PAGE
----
Books & Literature

Book Review: Hitler’s Horses, by Arthur Brand, translated by Jane Hedley-Prȏle

TRUE CRIME: How the Indiana Jones of the art world took on neo-Nazis and the criminal underworld to solve the mystery of Hitler’s favourite statue.

A fascinating true crime tale, reaching back to the Nazi-era.

*Feature image credit: Bundesarchiv, B 145 Bild-P054320 / Weinrother, Carl / CC-BY-SA 3.0

Arthur Brand has been described as the world’s greatest art detective and this narrative strikes one as more suited to a mystery/espionage novel than a true story of art theft. The author does not quite have the touch of a Le Carré but as the hunt intensifies, so does the pace of the story.

The massive bronze horses held pride of place outside Hitler’s chancellery. They were made by Josef Thorak, one of only two, official Third Reich sculptors. He was well known for the heroic scale of his works—up to 20 metres—which reflected Hitler’s belief in the ‘Thousand-Year Reich’ which Nazism would establish. It was believed the statues had been destroyed when Berlin was bombed into rubble at the end of WWII. Brand spotted a crucial scene in a film predating the end of the war which established they had been moved in 1943, when Berlin first began to be bombed by the Allies.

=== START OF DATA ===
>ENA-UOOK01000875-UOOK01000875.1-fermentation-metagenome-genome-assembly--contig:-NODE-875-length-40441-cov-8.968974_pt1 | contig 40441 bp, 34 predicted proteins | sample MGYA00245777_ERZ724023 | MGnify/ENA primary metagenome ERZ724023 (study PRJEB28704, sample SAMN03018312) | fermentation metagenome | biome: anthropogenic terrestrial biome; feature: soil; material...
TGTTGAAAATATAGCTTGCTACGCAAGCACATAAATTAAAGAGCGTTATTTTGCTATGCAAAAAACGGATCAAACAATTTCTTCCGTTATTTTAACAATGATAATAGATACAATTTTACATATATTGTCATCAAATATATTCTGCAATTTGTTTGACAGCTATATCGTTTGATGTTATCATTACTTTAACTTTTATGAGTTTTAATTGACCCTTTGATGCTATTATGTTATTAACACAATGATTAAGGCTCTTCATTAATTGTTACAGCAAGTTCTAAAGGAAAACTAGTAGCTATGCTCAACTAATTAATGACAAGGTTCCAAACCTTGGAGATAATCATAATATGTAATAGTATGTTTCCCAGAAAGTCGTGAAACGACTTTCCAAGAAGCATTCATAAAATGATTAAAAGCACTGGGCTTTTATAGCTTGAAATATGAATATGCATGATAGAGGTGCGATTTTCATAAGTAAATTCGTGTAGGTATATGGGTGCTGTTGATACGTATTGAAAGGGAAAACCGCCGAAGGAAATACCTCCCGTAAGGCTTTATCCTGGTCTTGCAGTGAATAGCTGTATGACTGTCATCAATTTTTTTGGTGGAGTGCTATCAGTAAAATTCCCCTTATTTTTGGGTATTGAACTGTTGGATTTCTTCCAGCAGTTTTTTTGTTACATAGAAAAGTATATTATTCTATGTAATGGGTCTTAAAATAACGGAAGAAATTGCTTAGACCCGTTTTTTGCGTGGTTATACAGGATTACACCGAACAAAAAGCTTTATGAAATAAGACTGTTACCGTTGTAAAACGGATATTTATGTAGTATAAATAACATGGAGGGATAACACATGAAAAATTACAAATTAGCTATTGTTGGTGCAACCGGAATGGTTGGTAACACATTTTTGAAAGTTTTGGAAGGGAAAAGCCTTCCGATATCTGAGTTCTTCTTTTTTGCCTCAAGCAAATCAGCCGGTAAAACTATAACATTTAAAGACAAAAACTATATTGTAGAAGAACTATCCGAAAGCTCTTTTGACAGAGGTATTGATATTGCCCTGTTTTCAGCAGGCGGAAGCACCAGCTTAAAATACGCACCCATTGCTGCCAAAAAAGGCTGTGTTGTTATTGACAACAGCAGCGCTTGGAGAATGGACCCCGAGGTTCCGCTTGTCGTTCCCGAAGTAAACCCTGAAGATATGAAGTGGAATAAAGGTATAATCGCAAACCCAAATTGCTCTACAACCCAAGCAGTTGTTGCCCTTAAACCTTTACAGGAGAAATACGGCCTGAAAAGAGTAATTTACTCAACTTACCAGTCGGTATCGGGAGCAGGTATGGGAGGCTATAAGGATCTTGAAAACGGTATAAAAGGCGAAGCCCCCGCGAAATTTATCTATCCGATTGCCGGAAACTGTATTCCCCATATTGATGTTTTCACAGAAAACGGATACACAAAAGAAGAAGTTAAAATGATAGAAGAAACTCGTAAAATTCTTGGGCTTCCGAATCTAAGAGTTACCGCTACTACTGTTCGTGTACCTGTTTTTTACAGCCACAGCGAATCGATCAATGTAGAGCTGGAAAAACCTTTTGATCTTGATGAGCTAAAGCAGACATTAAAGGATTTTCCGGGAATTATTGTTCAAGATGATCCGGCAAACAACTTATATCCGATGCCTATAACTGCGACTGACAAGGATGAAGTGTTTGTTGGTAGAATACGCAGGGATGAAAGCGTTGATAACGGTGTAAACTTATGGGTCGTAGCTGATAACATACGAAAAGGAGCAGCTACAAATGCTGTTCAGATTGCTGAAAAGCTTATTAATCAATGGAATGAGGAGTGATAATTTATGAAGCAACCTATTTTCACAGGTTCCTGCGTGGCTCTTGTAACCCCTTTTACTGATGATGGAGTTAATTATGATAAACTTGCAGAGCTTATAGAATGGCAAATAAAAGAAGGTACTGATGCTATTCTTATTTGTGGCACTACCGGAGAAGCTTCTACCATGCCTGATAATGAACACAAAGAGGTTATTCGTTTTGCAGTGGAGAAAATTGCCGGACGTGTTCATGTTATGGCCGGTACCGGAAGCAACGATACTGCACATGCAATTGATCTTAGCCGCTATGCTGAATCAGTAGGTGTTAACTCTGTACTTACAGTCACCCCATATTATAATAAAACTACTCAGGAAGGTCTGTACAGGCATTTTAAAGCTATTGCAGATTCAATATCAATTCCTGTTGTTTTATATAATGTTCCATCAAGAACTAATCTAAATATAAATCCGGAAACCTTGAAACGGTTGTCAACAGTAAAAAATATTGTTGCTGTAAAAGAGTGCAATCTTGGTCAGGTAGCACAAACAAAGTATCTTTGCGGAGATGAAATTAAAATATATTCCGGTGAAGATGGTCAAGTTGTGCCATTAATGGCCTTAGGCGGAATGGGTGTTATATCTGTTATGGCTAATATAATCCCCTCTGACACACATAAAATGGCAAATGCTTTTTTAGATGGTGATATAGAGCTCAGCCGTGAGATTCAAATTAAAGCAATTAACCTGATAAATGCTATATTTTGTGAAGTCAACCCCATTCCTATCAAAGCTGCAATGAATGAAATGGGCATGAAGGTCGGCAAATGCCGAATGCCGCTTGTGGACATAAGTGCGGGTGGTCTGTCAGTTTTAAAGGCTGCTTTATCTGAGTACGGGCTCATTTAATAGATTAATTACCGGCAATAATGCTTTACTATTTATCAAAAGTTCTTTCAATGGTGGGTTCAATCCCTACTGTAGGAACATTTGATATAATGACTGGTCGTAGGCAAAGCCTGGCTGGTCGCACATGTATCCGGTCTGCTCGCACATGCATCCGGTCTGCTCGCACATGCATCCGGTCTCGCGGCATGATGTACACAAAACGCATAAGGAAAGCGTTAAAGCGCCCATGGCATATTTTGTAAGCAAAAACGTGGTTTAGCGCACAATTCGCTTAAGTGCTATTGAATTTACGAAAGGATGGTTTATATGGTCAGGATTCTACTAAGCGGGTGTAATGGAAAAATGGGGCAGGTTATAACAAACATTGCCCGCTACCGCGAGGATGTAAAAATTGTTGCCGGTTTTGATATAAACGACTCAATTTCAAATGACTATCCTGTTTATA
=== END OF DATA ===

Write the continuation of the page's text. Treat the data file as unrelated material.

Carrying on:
It was not until 1950 that the bronze horses were definitely seen again, in a Soviet army camp in what was now, post war, communist East Germany. Although further information on the horses was published in the late 1980s, in the upheaval of German reunification they were again lost. Official Russian sources said the horses had been destroyed owing to the repugnance felt about Nazi-era art. But Brand was hearing rumours about die-hard Nazi sympathisers and neo-Nazis who had ‘rescued’ the horses and other Nazi art. At this stage, Brand, working separately but on the same trail as Berlin police detective, René Allonge, had to find the horses.

It began with a call to an elderly female art dealer from a shady car salesman—was she interested in Hitler’s Horses? Brand invented “Moss”, a fictional Texan millionaire with very deep pockets and the further advantage of being a long way away from Germany, to entice the prospective seller. The author describes the delicate negotiations, which continued for months, with a sure hand. We feel the tension in phone calls, emails and especially of meetings, which are recorded on a buttonhole camera and audio device. 

Brand and Allonge were now working together and with the prospective seller continually postponing any viewing of the horses, it was decided to raid properties of interest. Although his colleagues went on the raids, the author was unable to be part of the action as he would be a key witness and we can feel both his disappointment at not being there and his elation when Hitler’s bronze horses, which had supposedly been destroyed, were found. 

Reviewed by Jan Kershaw

Distributed by: Penguin Random House
Released: 16 February 2021                   
RRP: $35.00

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